Nestled snugly between the belligerent warmongering of We Were Soldiers and the apolitical pretense of Black Hawk Down, the new Bruce Willis vehicle Tears of the Sun is a startlingly active embrace of both liberal and conservative principles without the cleverness or the gumption to effectively acknowledge either one. On the left hand, this is a film that demands it is only right and proper for America to give aid to as many unfortunate souls as possible, no matter what the cost; the movie’s pathetic attempts at quiet dignity—pained expressions, gruff dialogue and lots of silence, mostly translating as an extreme lack of character development—are about as subtle as your average feed-the-starving-children infomercial. To this effect there are plenty of appropriately wide-eyed and gaunt Africans on hand to gaze admiringly upon Lt. Waters (Willis) and his band of merry men as they sneak into Nigeria to rescue an American doctor (Irreversible victim Monica Bellucci, taking more abuse while enforcing protocol that all compassionate third world missionary chicks must be way, way hot) trapped amid an escalating tribal coup. Only he with a heart of stone could not wish to assist these wretched beings in escaping tragedy, yet the film lacks the foresight to suggest what might happen to them once the soldiers depart. On the right hand, Tears of the Sun insists that helping the world’s poor and oppressed citizens starts not with a benevolent spirit, but with a machine gun. The only way for the Americans (who are nearly as faceless as the Nigerians they’re liberating) to do their duty as human beings is to equip their silencers and night vision goggles and intervene in a situation of ethnic cleansing. The film’s misguided polemic—to save a few people by annihilating many, many others—avoids frustration under the poker-faced gaze of Training Day director Antoine Fuqua, whose insistence on exploiting dark photography and macho posturing whenever possible drains away energy but preserves cliché. Several critics have already mentioned that Tears of the Sun is an imminent favorite at the White House screening room, but the film is ultimately so dry and remote that one can’t imagine Chaney or Ashcroft trooping through all the exposition and moral finagling to get to the carnage. The movie is ultimately Bruce’s requisite foray into bland warfare propaganda, following in Mel’s blood-soaked shoes; the real worry is that Arnie might be stumping for Dubya during the nuclear holocaust countdown of T3.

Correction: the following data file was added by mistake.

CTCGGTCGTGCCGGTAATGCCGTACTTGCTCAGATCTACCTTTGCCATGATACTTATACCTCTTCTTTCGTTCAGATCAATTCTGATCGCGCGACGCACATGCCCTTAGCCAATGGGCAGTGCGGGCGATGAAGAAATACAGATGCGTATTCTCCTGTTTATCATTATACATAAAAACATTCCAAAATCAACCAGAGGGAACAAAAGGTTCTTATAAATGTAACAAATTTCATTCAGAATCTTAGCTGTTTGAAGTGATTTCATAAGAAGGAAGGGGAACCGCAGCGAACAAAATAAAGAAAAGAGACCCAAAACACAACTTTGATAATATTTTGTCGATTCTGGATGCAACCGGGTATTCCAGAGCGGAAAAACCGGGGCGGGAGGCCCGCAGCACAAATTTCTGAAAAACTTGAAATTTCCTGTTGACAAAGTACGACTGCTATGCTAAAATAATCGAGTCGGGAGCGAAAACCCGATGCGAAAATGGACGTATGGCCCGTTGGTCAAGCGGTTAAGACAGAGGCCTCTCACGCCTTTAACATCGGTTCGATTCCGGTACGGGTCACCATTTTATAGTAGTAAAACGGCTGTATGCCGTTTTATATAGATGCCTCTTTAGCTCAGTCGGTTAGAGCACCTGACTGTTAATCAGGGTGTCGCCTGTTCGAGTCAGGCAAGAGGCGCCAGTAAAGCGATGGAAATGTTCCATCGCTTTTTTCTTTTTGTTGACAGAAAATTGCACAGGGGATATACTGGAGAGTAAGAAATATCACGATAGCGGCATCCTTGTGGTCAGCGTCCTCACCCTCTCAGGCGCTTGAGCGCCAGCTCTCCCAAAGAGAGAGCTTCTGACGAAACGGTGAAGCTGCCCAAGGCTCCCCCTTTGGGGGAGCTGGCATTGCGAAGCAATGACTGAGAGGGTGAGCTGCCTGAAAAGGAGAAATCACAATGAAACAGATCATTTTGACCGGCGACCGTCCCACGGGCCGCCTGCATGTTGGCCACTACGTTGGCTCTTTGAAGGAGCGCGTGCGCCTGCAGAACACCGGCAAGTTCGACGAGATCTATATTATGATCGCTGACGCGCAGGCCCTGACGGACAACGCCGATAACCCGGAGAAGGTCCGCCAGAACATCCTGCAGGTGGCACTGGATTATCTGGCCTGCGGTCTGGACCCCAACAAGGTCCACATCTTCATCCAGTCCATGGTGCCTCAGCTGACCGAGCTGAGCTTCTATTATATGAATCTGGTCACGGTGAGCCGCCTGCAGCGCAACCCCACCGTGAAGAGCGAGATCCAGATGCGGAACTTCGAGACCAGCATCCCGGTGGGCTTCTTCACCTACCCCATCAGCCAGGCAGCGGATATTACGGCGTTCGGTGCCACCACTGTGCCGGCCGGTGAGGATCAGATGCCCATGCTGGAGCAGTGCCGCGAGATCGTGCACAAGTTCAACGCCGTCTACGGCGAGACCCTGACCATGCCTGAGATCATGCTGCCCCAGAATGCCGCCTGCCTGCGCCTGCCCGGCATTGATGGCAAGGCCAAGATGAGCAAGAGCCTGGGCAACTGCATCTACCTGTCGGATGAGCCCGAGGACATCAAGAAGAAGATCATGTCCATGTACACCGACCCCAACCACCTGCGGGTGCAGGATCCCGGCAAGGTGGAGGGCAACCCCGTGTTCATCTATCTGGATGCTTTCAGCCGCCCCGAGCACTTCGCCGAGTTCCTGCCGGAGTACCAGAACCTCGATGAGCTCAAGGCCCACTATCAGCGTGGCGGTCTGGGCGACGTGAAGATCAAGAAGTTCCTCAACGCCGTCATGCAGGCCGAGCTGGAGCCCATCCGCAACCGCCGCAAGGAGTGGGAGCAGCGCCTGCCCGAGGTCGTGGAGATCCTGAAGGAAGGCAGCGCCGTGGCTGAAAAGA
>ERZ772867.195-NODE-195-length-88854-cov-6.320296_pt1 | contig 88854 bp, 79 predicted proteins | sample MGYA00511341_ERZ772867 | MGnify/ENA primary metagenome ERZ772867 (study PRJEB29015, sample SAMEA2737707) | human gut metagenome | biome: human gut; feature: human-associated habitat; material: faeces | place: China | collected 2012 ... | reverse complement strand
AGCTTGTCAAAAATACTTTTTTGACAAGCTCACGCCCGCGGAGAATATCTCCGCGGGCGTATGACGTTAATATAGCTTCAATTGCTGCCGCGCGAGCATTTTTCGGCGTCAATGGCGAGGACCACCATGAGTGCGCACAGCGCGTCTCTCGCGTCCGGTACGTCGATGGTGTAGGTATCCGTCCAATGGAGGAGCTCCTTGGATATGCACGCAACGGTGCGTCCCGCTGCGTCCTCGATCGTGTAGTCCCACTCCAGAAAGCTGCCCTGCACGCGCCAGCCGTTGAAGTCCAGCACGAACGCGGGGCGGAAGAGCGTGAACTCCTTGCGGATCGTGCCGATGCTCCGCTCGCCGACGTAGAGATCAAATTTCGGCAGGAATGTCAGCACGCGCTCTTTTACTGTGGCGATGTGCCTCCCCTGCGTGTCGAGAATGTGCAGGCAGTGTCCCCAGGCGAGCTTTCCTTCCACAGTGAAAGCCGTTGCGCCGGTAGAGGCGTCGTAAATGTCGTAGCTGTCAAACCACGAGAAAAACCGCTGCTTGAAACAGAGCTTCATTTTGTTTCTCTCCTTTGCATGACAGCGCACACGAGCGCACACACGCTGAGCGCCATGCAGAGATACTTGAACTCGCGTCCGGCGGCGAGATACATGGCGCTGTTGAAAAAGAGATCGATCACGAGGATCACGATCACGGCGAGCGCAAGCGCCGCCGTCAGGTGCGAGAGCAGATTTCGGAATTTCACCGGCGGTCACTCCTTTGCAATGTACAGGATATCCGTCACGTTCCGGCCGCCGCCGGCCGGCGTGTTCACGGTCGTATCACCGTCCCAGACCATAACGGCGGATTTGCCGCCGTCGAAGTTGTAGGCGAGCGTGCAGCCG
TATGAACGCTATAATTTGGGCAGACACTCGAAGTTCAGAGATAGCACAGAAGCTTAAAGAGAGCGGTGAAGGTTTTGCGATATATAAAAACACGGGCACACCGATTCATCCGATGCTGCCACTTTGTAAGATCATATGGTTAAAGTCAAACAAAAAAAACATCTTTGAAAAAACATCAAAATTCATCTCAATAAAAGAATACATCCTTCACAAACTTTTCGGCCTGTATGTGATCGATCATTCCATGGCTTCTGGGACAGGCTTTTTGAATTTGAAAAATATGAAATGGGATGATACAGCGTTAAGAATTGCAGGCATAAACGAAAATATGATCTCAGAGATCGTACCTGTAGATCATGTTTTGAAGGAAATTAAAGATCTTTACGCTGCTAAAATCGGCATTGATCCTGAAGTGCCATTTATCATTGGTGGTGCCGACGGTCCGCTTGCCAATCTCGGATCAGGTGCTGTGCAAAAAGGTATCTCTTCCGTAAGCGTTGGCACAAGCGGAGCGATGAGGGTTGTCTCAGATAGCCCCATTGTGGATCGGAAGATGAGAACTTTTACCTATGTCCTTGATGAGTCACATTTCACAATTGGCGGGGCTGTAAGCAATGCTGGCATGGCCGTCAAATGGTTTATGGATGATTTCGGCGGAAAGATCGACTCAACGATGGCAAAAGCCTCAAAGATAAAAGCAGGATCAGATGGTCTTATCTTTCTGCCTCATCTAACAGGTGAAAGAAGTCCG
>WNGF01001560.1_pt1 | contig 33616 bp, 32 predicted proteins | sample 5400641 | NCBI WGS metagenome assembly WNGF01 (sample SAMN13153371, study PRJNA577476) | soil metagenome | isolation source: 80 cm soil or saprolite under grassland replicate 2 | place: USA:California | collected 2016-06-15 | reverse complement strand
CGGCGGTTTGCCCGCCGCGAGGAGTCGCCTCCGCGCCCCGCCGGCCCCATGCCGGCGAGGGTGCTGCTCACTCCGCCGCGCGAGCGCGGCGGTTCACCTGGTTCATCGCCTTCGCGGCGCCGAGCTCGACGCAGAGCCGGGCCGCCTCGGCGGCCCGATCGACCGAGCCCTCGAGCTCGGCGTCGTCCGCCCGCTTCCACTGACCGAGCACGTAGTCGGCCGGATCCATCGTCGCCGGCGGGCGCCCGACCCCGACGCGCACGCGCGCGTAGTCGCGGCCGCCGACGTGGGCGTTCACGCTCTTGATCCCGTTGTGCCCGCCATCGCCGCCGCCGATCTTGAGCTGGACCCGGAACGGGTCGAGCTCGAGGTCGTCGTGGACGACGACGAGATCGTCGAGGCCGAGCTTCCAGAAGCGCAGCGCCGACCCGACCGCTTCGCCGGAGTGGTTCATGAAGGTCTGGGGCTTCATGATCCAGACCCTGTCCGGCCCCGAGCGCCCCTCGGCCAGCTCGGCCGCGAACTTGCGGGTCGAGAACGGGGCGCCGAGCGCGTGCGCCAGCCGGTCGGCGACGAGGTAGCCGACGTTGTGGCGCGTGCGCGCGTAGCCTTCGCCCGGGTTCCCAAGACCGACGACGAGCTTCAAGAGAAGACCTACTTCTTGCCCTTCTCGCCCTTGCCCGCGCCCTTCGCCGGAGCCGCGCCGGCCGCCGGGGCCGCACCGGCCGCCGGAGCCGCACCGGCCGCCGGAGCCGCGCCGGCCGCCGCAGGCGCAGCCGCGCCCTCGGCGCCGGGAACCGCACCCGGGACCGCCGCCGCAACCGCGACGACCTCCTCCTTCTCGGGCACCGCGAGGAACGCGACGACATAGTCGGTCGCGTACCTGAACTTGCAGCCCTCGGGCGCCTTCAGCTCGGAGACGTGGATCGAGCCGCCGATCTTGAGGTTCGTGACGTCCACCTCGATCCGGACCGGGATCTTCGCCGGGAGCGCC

- Antoine Fuqua
- Alex Lasker, Patrick Cirillo
- Bruce Willis, Monica Bellucci, Cole Hauser, Johnny Messner, Malick Bowens, Fionnula Flanagan, Tom Skerritt
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